THE BRITISH LIBRARY

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30 June 2016

"We go into action in a day or two and I'm leaving this in case I don't come back". On the eve of the Somme.

On the eve of the Centenary of the Battle of the Somme, Laura Walker, our Lead Curator of Manuscripts 1851-1950, looks at diary accounts of the Battle. Tomorrow, on the day itself, Michael Day, our Digitisation Preservation Manager, considers the death of a British Museum clerk and soldier at the Somme.

The Somme is one of the most well-known battles of the First World War fought on the Western Front. It is chiefly remembered due to the scale of the casualties with over one million dead, wounded or missing by the end of the offensive. The British Library holds eye witness accounts of the fighting at the Somme from Major General Hunter Weston and Captain Roland Gerard Garvin.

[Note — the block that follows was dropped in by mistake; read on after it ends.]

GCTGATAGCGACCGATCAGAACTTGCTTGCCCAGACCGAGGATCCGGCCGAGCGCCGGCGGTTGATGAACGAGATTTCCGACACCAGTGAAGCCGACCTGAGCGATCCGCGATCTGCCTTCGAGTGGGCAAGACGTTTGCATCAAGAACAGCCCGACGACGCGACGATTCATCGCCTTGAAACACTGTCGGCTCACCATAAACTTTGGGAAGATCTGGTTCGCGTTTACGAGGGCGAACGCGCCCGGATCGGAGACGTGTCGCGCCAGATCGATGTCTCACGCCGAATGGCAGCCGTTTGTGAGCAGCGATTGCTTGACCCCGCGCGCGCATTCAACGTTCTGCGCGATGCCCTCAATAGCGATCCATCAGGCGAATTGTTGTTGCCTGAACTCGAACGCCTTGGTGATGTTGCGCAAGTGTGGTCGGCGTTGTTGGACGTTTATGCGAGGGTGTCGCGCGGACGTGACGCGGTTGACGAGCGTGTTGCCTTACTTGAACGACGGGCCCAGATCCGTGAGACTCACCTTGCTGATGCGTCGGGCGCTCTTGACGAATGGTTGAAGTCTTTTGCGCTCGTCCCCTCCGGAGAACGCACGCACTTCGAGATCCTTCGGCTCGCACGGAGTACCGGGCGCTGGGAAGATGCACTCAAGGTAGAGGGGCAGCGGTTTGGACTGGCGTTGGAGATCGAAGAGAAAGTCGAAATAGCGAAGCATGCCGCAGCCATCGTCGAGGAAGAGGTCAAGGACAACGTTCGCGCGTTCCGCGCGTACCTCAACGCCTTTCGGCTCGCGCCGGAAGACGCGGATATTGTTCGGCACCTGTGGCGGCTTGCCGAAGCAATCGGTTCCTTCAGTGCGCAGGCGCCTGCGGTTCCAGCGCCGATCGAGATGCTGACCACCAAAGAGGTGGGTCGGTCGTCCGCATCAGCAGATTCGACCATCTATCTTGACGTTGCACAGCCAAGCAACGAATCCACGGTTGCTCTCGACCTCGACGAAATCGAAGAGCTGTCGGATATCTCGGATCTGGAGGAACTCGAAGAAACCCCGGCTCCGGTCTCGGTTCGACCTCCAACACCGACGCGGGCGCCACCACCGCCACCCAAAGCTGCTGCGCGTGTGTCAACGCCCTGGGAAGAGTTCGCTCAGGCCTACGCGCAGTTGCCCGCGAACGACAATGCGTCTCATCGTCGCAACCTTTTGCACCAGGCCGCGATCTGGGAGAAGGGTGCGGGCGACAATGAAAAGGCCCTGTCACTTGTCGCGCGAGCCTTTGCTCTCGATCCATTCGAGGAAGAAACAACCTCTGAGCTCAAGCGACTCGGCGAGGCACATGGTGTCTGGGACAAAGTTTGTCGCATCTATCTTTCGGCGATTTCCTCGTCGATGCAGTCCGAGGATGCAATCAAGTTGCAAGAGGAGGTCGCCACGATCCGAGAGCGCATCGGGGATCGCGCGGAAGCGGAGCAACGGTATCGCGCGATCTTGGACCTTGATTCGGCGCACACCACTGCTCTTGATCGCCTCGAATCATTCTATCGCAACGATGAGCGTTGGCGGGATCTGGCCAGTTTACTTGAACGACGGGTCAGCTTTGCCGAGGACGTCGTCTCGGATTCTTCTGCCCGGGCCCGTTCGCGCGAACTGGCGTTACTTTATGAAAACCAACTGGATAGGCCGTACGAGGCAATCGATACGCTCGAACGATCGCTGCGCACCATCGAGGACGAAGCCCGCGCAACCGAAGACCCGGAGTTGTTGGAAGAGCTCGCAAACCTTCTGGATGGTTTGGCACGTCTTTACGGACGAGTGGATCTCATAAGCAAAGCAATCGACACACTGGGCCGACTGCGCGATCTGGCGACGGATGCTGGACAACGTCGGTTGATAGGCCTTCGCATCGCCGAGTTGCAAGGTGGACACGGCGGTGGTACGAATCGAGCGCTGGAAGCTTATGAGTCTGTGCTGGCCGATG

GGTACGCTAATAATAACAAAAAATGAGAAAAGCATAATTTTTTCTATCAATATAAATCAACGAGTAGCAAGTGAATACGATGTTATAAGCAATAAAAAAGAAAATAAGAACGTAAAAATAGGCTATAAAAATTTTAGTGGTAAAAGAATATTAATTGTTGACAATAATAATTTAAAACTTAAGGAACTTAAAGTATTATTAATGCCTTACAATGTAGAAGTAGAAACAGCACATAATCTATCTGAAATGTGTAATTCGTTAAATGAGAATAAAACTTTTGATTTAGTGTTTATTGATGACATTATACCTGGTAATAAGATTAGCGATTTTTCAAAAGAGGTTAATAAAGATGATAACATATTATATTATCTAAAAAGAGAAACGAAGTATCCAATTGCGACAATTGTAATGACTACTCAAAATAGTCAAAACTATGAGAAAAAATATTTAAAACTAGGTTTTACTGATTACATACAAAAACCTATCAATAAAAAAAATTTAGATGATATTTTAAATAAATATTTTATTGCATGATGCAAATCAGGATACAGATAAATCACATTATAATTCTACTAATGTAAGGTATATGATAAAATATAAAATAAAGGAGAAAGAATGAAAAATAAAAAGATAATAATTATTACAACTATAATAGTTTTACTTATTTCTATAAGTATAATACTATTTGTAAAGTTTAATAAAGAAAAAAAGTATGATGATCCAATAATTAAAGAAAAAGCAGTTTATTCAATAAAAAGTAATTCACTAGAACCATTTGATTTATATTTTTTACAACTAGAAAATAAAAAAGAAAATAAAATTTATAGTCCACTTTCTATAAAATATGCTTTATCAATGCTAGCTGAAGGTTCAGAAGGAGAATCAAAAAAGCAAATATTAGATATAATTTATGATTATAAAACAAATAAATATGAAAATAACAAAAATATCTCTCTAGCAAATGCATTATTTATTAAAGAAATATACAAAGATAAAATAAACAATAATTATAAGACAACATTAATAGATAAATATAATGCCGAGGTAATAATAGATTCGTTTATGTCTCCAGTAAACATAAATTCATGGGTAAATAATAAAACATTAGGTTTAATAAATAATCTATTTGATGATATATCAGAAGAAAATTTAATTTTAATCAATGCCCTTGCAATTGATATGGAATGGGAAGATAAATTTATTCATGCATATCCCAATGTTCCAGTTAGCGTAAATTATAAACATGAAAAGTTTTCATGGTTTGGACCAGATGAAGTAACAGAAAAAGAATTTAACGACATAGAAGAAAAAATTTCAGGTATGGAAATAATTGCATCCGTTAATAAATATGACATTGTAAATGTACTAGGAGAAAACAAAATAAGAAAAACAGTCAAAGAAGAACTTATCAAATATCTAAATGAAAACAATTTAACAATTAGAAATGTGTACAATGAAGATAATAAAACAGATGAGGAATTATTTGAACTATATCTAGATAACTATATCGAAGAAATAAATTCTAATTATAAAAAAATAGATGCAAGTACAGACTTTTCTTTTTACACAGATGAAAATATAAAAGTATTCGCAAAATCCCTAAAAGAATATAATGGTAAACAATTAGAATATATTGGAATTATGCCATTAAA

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Private War Diary of Major General Hunter Weston, Add MS 48365 f.53v Cc-by

Major General Hunter Weston was commissioned as a lieutenant in 1884 and saw active service on the North West Frontier, present-day Khyber Pakhtunkhwa, Pakistan, in Egypt and in the Boer War before he was given a command on the Western Front in 1914. Hunter Weston kept two diaries of his experiences of the First World War one official and one private. These diaries provide us with a fascinating insight into the fighting in 1914 on the Western Front, in Gallipoli in 1915 and at the battle of the Somme in 1916.

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 Private War Diary of Major General Hunter Weston, Add MS 48365 f.54 Cc-by